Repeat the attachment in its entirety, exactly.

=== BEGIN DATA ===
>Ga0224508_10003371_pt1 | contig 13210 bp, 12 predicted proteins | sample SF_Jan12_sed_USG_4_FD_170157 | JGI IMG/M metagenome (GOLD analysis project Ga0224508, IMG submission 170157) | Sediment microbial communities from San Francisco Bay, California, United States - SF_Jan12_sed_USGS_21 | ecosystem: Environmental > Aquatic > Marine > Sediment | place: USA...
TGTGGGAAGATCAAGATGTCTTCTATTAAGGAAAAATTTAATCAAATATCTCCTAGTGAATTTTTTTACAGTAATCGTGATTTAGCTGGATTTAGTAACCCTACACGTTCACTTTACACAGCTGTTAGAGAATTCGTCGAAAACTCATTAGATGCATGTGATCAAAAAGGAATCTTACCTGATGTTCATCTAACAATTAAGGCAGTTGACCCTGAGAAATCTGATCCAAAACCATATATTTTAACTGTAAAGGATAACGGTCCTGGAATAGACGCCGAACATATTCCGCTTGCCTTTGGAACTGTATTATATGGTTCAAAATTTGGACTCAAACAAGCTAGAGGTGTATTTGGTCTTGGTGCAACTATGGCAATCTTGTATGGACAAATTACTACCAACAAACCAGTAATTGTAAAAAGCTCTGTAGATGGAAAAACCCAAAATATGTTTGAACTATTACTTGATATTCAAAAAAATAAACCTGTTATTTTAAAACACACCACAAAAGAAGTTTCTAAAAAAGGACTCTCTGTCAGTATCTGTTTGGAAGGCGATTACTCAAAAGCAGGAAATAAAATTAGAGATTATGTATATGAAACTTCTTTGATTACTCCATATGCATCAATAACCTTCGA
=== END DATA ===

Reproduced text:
>Ga0224508_10003371_pt1 | contig 13210 bp, 12 predicted proteins | sample SF_Jan12_sed_USG_4_FD_170157 | JGI IMG/M metagenome (GOLD analysis project Ga0224508, IMG submission 170157) | Sediment microbial communities from San Francisco Bay, California, United States - SF_Jan12_sed_USGS_21 | ecosystem: Environmental > Aquatic > Marine > Sediment | place: USA...
TGTGGGAAGATCAAGATGTCTTCTATTAAGGAAAAATTTAATCAAATATCTCCTAGTGAATTTTTTTACAGTAATCGTGATTTAGCTGGATTTAGTAACCCTACACGTTCACTTTACACAGCTGTTAGAGAATTCGTCGAAAACTCATTAGATGCATGTGATCAAAAAGGAATCTTACCTGATGTTCATCTAACAATTAAGGCAGTTGACCCTGAGAAATCTGATCCAAAACCATATATTTTAACTGTAAAGGATAACGGTCCTGGAATAGACGCCGAACATATTCCGCTTGCCTTTGGAACTGTATTATATGGTTCAAAATTTGGACTCAAACAAGCTAGAGGTGTATTTGGTCTTGGTGCAACTATGGCAATCTTGTATGGACAAATTACTACCAACAAACCAGTAATTGTAAAAAGCTCTGTAGATGGAAAAACCCAAAATATGTTTGAACTATTACTTGATATTCAAAAAAATAAACCTGTTATTTTAAAACACACCACAAAAGAAGTTTCTAAAAAAGGACTCTCTGTCAGTATCTGTTTGGAAGGCGATTACTCAAAAGCAGGAAATAAAATTAGAGATTATGTATATGAAACTTCTTTGATTACTCCATATGCATCAATAACCTTCGA